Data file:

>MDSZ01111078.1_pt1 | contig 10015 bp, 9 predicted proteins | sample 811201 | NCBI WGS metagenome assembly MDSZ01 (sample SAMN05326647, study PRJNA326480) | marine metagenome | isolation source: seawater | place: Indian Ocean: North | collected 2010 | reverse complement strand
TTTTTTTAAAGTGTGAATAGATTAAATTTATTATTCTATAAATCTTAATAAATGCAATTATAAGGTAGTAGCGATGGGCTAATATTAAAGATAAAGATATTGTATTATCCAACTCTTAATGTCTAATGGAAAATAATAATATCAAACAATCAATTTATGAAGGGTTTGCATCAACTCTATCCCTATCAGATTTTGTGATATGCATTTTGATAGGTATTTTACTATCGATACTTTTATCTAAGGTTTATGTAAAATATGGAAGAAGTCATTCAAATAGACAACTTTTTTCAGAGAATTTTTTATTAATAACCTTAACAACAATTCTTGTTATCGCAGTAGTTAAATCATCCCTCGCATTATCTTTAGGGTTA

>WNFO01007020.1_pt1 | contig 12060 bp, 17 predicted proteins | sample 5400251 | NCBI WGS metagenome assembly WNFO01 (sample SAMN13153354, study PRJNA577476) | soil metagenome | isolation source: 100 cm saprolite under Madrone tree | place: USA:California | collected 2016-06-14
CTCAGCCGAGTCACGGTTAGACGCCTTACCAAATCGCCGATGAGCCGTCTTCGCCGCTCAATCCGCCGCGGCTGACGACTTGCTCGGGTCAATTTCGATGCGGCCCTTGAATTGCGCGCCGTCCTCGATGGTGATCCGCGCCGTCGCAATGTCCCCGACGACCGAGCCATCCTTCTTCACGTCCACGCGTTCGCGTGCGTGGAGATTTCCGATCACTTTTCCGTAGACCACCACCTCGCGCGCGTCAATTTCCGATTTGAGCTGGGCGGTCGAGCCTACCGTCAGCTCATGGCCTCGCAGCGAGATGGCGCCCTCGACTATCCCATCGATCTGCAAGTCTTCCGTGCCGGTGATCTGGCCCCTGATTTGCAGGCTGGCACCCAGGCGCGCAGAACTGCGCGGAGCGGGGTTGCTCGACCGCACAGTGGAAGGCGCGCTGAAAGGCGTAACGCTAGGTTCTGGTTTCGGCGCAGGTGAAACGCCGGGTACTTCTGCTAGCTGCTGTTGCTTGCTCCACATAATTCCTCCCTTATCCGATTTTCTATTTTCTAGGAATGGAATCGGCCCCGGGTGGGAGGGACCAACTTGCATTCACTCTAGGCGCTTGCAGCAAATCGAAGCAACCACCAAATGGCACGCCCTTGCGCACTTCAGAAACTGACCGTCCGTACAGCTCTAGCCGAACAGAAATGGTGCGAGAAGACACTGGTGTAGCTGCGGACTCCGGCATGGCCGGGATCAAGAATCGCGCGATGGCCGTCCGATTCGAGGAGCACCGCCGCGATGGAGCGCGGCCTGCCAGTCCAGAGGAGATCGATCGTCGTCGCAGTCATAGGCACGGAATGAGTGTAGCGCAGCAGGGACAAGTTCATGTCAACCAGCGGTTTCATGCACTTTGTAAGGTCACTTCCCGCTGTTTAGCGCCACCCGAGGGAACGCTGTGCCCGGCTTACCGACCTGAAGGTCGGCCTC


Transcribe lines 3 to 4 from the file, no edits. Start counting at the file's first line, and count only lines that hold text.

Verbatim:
>WNFO01007020.1_pt1 | contig 12060 bp, 17 predicted proteins | sample 5400251 | NCBI WGS metagenome assembly WNFO01 (sample SAMN13153354, study PRJNA577476) | soil metagenome | isolation source: 100 cm saprolite under Madrone tree | place: USA:California | collected 2016-06-14
CTCAGCCGAGTCACGGTTAGACGCCTTACCAAATCGCCGATGAGCCGTCTTCGCCGCTCAATCCGCCGCGGCTGACGACTTGCTCGGGTCAATTTCGATGCGGCCCTTGAATTGCGCGCCGTCCTCGATGGTGATCCGCGCCGTCGCAATGTCCCCGACGACCGAGCCATCCTTCTTCACGTCCACGCGTTCGCGTGCGTGGAGATTTCCGATCACTTTTCCGTAGACCACCACCTCGCGCGCGTCAATTTCCGATTTGAGCTGGGCGGTCGAGCCTACCGTCAGCTCATGGCCTCGCAGCGAGATGGCGCCCTCGACTATCCCATCGATCTGCAAGTCTTCCGTGCCGGTGATCTGGCCCCTGATTTGCAGGCTGGCACCCAGGCGCGCAGAACTGCGCGGAGCGGGGTTGCTCGACCGCACAGTGGAAGGCGCGCTGAAAGGCGTAACGCTAGGTTCTGGTTTCGGCGCAGGTGAAACGCCGGGTACTTCTGCTAGCTGCTGTTGCTTGCTCCACATAATTCCTCCCTTATCCGATTTTCTATTTTCTAGGAATGGAATCGGCCCCGGGTGGGAGGGACCAACTTGCATTCACTCTAGGCGCTTGCAGCAAATCGAAGCAACCACCAAATGGCACGCCCTTGCGCACTTCAGAAACTGACCGTCCGTACAGCTCTAGCCGAACAGAAATGGTGCGAGAAGACACTGGTGTAGCTGCGGACTCCGGCATGGCCGGGATCAAGAATCGCGCGATGGCCGTCCGATTCGAGGAGCACCGCCGCGATGGAGCGCGGCCTGCCAGTCCAGAGGAGATCGATCGTCGTCGCAGTCATAGGCACGGAATGAGTGTAGCGCAGCAGGGACAAGTTCATGTCAACCAGCGGTTTCATGCACTTTGTAAGGTCACTTCCCGCTGTTTAGCGCCACCCGAGGGAACGCTGTGCCCGGCTTACCGACCTGAAGGTCGGCCTC